Today I’d like to revisit an important event that occurred on July 1, 2010. Five years ago, after the explosion of the Deepwater Horizon rig, I felt helpless watching the residents of Louisiana suffer as a result of this accident. This situation was not only impacting the region in an emotional and financial way, but also environmentally. The oil & gas industry in Louisiana makes up a majority of the economy and fishing in the Gulf also provides the income for many families living in South Louisiana.
As I was watching the situation unfold and feeling helpless and so far from home, I was looking for ways to send aid to my home state – the place that still lives in my heart. Just as I was searching for a way to help, I saw a post on Facebook announcing that there would be an effort to organize nationwide concerts across the United States for the benefit of aiding in the cleanup and restoration of the Gulf region in the wake of this disaster. I received this information around June 15th. With a target date of July 1 for the nationwide concerts, this gave us a mere 2 weeks to plan. This is when my naiveness came in handy. I had no idea what a huge amount of work was ahead to pull this off in 2 weeks, but with the help of friends, family and co-workers here – we exceeded everyone’s expectations.
Right after learning about these nationwide concerts, myself and a few co-workers quickly went to work. All of us started publicizing the concert to our friends, asking for help. We secured a location at an outdoor park near our office. I started canvassing the businesses nearby asking for help promoting the event and if they’d like to participate in some way. At this point, I didn’t even have posters printed yet or a final word on which bands would be participating.
I’ll never forget one of the bar owners totally blowing the idea off and arrogantly telling me that I only had 2 weeks to plan and promote this – that was too short of a time frame and he didn’t think we’d be able to pull it off. His response was shocking, I had no idea that we were attempting the impossible. Needless to say, he wasn’t interested in participating. His parting remarks were that he’d hang a poster advertising the event, but that’s all he was willing to do. I think he was totally smug thinking that we’d never be able to pull this off.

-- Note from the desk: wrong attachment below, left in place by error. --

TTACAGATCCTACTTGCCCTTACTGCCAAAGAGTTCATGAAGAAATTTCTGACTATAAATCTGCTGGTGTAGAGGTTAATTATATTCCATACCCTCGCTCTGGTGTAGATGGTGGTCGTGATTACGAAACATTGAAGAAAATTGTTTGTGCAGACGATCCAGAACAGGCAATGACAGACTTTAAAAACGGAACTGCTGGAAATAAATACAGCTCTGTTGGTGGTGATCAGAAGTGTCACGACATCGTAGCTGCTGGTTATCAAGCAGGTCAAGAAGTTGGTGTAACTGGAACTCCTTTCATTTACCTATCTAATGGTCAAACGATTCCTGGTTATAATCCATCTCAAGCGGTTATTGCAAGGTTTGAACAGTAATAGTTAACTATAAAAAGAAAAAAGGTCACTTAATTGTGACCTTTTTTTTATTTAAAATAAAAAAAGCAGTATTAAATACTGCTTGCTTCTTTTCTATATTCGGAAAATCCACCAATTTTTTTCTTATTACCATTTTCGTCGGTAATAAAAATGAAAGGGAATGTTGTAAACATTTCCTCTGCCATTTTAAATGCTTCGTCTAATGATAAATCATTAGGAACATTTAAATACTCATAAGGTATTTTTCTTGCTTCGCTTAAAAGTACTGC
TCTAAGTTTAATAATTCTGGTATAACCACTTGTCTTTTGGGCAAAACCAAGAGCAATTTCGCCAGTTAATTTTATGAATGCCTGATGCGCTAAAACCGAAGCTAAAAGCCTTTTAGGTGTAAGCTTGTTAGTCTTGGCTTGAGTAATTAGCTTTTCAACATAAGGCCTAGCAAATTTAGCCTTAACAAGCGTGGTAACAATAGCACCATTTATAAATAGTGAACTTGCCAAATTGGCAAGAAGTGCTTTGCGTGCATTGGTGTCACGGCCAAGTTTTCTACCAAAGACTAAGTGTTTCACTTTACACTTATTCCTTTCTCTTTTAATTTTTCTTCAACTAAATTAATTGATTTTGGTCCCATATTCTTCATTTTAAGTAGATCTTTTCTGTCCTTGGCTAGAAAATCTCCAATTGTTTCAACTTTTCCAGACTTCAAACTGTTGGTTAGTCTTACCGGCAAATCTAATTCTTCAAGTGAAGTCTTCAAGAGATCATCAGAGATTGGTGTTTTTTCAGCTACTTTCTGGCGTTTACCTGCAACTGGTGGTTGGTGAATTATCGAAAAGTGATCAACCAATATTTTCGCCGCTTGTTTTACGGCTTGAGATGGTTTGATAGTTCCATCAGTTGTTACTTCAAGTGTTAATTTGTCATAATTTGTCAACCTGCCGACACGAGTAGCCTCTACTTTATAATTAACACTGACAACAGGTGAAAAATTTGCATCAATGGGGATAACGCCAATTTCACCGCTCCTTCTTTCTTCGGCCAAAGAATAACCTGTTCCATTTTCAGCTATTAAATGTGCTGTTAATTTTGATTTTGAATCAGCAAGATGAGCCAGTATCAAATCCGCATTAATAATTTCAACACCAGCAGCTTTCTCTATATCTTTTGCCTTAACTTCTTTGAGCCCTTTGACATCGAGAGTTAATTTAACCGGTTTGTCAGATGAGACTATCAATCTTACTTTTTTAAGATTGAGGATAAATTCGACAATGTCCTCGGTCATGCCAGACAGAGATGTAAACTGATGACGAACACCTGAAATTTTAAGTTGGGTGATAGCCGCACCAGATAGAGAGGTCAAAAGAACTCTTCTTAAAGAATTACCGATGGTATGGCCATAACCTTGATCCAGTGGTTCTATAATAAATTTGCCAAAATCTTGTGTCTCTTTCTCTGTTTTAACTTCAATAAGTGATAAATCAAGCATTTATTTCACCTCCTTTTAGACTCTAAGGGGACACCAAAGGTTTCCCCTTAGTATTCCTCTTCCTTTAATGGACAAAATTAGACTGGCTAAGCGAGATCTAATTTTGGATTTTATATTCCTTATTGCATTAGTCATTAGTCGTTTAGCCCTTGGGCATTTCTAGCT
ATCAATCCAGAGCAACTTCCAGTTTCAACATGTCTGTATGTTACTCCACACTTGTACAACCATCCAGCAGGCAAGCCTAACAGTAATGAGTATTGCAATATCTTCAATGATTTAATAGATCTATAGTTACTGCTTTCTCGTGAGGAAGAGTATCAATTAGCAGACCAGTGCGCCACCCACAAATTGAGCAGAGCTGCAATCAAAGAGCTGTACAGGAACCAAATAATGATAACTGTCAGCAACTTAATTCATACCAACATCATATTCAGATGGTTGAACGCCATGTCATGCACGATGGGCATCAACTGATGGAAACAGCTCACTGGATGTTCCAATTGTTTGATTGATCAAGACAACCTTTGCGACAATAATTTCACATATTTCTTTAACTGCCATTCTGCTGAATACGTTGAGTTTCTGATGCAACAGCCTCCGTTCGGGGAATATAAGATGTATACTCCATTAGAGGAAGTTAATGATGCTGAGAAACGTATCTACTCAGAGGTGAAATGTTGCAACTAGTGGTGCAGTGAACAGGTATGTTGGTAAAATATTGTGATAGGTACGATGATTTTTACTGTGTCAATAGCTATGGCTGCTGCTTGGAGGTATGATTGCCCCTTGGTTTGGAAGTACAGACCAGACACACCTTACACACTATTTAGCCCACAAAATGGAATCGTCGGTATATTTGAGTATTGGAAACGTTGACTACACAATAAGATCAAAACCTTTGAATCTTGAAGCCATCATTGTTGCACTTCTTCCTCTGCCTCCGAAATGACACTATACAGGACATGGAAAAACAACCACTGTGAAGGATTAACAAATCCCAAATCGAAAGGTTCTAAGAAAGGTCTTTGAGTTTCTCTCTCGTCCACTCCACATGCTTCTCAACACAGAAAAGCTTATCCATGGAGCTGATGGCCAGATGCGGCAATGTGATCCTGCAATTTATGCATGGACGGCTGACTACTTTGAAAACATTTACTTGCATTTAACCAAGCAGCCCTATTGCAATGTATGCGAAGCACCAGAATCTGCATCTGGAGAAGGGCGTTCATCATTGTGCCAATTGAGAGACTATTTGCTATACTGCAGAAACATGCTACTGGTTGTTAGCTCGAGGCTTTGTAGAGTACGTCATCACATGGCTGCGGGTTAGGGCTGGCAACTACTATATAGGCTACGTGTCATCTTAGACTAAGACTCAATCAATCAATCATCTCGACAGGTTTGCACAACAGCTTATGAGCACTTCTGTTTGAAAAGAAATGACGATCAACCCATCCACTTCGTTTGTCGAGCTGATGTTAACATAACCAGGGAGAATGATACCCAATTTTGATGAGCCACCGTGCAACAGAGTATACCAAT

I had the last laugh when I walked back in there a few days later with professionally printed posters, complete with event details and THREE bands lined up to play the evening of July 1. He honored his commitment to hang our event poster in his window and I proudly taped it to the front window for him.
I’ve got to give enormous credit to my co-workers at my former job: two of them were members of bands, so they recruited their band-mates to play for the concert. There was even an acoustic guitarist – Francisco Vidal – that donated his time and talent to be the opening act. All it took was an email to a few local artists and he quickly volunteered to help.
The posters were taken care of by another co-worker – she frequently ordered printed materials from a local copy shop and she asked them to donate printed posters for our event. They arrived that afternoon via courier and they were BEAUTIFUL. It was almost like magic – this community was coming together before our eyes and it almost left us speechless.
The concert was free, but we did ask for a donation from the attendees. To increase our revenue streams, we decided to offer baked goods for sale at the concert – a good old fashioned bake sale. I baked an enormous amount of cookies, brownies and cookie bars.
I brought them into the office that day so they wouldn’t melt sitting in my car and was delighted when we returned to our cubicles after a meeting to see that many of the items had been purchased and the customers left money in place of the baked goods – all on the honor system.
Later that afternoon, we arrived at the venue location, more baked goods came pouring in – a wife of one of the band members baked all day with her children. The efforts of the community were stunning, heart-warming and incredibly motivating. There’s nothing like being a member of a great team that is accomplishing the impossible. <—tweet this
Many customers would simply hand us a $20 bill as a donation. Some might take a pack of cookies or a brownie for that $20 donation, but all in all we were amazed at everyone’s generosity.
At the end of the night, we were able to donate $3,500 to the Gulf Restoration Network to further their efforts to help in restoring the Gulf and cleaning up the oil from the disaster.
Even when you live far away, your community still lives on in your heart. By helping to organize this concert, I felt like I was at least doing something to contribute to the solution. It was a fantastic feeling and during the process of planning this event, I discovered a community which I didn’t even realize I was there to support me. I will forever remember this day. It was one of the most gratifying experiences of my lifetime.
What do you enjoy most about working with others in your community?
For information on the bands who donated their time + talent to this concert and to say thank you to them, you may find them here: